South Dakota Tax Revenues for Grants Referendum, Referred Law 14 (2012)

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Tax Revenues for Grants Referendum
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Type:Veto referendum
Referred by:Citizens
Topic:Taxes
Status:Defeatedd
The South Dakota Tax Revenues for Grants Veto Referendum was on the November 6, 2012 ballot in the state of South Dakota as a veto referendum, where it was defeated. The measure would have repealed a law that would dedicate part of tax revenues for grants to some business projects in the state.[1]

Specifically, if the law was not repealed, starting on January 1, 2013, a 22 percent portion of contractor-excise tax revenues would be allocated to a "large project fund." The state Board of Economic Development would then decide which specific projects would be qualified to receive grants from that large fund. Reports said that the law required the projects to be at least $5 million in size. The formal title of the bill was House Bill 1230.

The petition drive to send the measure to a statewide vote was spearheaded by South Dakota Democratic Party chairman Ben Nesselhuf.

Election results

See also: 2012 ballot measure election results

The following are official election results:

South Dakota Referred Law 14
ResultVotesPercentage
Defeatedd No190,12657.64%
Yes 139,751 42.36%

Official results via South Dakota Secretary of State.

Text of measure

The official ballot text read as follows:[2]

Title: An Act to establish the Large Project Development Fund.

Explanation: The referred law establishes the “Large Project Development Fund.” Beginning January 1, 2013, 22% of contractors’ excise tax revenues would be transferred from the state general fund to the Large Project Development Fund.
The South Dakota Board of Economic Development would use Large Project Development Fund monies to provide grants for the construction of large economic development projects within the state. To be eligible, a project must have a cost exceeding $5 million. Examples of eligible projects include laboratories and facilities for testing, manufacturing, power generation, power transmission, agricultural processing, and wind energy. Examples of ineligible projects include retail establishments; residential housing; and facilities for lodging, health care services and the raising or feeding of livestock.

A vote “Yes” is for the establishment of the Large Project Development Fund.

A vote “No” is against the referred law.

Support

Supporters of the law opposed the referendum and were, therefore, in favor of a 'Yes' vote on the measure.

  • The South Dakota Chamber of Commerce released a newsletter in July 2012 stating their for the law as it stood. The newsletter claimed that the law would secure significant investments in the state and that the concept behind the law has been used with success for the last 15 years.[3]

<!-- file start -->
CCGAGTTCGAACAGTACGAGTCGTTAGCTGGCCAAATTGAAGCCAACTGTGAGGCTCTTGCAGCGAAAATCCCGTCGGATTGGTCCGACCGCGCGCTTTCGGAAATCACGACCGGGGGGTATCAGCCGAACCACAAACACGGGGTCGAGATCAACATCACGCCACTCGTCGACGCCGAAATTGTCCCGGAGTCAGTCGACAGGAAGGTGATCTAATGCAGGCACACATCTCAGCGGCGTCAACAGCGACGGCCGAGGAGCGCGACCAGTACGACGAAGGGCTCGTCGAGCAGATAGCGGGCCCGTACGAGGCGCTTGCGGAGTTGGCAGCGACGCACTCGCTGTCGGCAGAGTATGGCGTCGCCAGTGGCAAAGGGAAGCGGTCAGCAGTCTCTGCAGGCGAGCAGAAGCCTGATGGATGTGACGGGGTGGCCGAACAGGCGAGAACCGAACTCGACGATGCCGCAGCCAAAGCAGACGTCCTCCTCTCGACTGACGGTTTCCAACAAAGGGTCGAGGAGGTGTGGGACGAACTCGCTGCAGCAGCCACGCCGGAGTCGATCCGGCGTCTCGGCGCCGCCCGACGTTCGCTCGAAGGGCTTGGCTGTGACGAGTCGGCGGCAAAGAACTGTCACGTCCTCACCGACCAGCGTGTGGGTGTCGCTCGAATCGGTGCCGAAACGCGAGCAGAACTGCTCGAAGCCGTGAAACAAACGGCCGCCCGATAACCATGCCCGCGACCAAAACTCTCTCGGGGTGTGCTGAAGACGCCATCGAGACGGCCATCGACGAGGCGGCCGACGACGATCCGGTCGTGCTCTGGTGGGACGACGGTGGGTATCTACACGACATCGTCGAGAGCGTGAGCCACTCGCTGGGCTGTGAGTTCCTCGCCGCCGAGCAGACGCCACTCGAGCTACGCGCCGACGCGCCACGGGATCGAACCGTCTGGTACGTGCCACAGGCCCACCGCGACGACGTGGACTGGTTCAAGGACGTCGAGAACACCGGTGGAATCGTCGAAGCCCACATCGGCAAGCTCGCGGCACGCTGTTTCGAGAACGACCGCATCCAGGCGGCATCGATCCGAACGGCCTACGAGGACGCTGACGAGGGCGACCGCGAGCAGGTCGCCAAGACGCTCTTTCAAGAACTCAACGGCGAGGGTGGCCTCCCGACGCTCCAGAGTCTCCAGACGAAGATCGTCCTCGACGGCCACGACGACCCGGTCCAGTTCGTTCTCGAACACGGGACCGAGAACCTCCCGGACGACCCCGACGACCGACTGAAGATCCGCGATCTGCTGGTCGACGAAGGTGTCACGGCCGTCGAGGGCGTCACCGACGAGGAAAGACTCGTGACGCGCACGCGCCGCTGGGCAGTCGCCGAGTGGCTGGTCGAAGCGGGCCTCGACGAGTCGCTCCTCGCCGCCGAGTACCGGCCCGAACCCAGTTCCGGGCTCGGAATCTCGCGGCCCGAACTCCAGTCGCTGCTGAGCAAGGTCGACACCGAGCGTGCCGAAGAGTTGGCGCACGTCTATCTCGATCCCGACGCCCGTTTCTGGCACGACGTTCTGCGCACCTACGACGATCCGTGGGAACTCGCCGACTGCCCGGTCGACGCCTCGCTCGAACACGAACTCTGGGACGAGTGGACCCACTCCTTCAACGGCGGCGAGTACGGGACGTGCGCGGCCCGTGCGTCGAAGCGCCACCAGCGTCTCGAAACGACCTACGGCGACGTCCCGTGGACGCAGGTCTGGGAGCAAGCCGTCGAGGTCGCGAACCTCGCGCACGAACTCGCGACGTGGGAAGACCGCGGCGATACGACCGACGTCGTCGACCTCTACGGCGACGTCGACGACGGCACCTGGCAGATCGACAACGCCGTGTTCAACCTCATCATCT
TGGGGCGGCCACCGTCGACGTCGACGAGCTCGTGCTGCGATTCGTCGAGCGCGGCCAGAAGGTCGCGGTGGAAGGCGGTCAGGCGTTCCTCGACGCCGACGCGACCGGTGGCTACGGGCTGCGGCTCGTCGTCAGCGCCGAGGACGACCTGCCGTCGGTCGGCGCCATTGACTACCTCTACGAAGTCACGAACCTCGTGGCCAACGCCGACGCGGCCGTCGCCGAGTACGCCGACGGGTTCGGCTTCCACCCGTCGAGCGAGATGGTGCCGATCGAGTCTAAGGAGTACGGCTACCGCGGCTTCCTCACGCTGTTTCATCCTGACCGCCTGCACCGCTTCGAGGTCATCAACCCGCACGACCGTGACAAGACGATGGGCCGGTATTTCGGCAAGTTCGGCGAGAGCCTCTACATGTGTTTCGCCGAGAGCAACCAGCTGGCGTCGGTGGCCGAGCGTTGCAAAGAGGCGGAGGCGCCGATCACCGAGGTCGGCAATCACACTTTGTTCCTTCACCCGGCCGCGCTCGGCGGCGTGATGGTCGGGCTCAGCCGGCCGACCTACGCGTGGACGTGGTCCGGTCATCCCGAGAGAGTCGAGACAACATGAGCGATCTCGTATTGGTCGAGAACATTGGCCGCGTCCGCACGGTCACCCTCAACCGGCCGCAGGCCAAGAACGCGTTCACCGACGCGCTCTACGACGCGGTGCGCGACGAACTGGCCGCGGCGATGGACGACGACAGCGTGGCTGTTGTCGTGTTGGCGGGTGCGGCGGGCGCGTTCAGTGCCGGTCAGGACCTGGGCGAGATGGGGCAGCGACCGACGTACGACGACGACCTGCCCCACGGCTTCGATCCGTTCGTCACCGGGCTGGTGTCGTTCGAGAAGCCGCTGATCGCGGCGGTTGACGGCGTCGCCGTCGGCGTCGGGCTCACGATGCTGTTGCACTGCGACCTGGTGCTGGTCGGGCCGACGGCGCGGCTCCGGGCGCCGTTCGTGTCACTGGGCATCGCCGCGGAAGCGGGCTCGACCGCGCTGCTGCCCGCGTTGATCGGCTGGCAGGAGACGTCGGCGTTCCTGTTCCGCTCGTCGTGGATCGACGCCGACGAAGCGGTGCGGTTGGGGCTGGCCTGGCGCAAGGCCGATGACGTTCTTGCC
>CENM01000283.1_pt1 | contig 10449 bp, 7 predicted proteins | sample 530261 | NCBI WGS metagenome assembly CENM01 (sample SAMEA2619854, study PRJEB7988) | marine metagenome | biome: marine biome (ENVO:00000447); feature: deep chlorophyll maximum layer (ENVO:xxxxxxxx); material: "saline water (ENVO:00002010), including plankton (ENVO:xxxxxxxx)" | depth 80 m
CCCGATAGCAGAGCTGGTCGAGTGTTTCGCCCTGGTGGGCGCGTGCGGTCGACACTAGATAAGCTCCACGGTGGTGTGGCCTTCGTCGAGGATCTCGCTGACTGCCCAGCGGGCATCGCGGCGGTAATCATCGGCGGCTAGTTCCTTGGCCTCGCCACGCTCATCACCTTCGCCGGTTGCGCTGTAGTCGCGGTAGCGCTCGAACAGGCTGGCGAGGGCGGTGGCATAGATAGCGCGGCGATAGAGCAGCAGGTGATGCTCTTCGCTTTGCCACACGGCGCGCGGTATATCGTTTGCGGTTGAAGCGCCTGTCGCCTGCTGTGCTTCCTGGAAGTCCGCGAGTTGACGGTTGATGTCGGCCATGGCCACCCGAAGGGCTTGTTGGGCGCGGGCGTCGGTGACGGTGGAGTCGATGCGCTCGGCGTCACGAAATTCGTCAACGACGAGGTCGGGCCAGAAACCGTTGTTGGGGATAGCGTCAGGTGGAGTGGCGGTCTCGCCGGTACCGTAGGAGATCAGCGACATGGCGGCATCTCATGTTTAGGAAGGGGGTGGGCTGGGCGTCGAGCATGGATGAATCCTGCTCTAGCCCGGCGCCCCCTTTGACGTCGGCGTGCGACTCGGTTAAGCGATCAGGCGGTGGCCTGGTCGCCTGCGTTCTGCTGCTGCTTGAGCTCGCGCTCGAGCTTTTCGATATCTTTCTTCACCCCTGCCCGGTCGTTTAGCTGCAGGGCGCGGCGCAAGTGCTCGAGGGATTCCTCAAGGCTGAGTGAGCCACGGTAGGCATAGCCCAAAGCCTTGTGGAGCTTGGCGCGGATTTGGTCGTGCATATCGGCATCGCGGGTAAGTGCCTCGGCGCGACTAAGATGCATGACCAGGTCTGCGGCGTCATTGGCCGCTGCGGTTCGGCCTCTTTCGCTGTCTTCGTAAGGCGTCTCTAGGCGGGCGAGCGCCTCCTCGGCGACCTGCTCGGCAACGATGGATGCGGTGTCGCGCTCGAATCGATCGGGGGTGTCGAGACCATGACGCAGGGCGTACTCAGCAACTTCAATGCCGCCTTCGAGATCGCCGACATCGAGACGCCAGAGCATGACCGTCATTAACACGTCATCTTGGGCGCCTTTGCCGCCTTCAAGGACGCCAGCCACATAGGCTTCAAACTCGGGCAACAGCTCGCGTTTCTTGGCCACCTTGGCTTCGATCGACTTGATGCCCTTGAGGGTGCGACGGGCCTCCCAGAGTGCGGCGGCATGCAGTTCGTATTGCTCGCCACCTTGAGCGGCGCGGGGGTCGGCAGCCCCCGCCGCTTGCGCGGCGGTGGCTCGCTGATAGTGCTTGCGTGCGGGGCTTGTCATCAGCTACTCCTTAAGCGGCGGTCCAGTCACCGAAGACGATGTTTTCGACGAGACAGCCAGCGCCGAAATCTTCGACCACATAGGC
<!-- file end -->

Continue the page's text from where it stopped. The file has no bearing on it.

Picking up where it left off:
• Governor Dennis Daugaard, reportedly being a chief proponent of the law, was also an opponent of the referendum.[4]

Opposition

Opponents of the law supported the referendum and were, therefore, in favor of a 'No' vote on the measure.

  • State Democrats opposed the bill in the legislature and, following its approval, South Dakota Democratic Party chairman Ben Nesselhuf led the effort to refer the law to voters. According to Nesselhuf, the referred law expanded a law repealed by the legislature in 2010, one that, he argued, was repealed because it was broken.[5][6]

Path to the ballot

See also: Laws governing the initiative process in South Dakota

At least 15,855 valid signatures of South Dakota registered voters needed to be collected in order for the measure to be on the ballot.

According to state law, 5 percent of the signatures on the petitions should be verified, which equaled to approximately 1,150, depending on the total of signatures submitted. On June 27, 2011, supporters of the referendum turned in about 23,000 signatures to the South Dakota Secretary of State's office.[1]

Signature verification

On July 18, 2011, the South Dakota Secretary of State claimed that enough signatures were gathered, stating: “Petition circulators submitted approximately 22,883 signatures to refer the measure to a vote. According to state law and administrative rule, we drew a random sample of 1,145 signature lines to check for validation, which comprised the required audit of 5 percent of the signatures."[7]

Timeline

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The following is a timeline of events surrounding the measure:

Event Date Developments
Signatures submitted Jun. 27, 2011 Supporters turn in 23,000 signatures.
Certification Jul. 18, 2011 The South Dakota Secretary of State stated that the verification process was complete and that sufficient signatures were filed.

See also

External links

Additional reading

References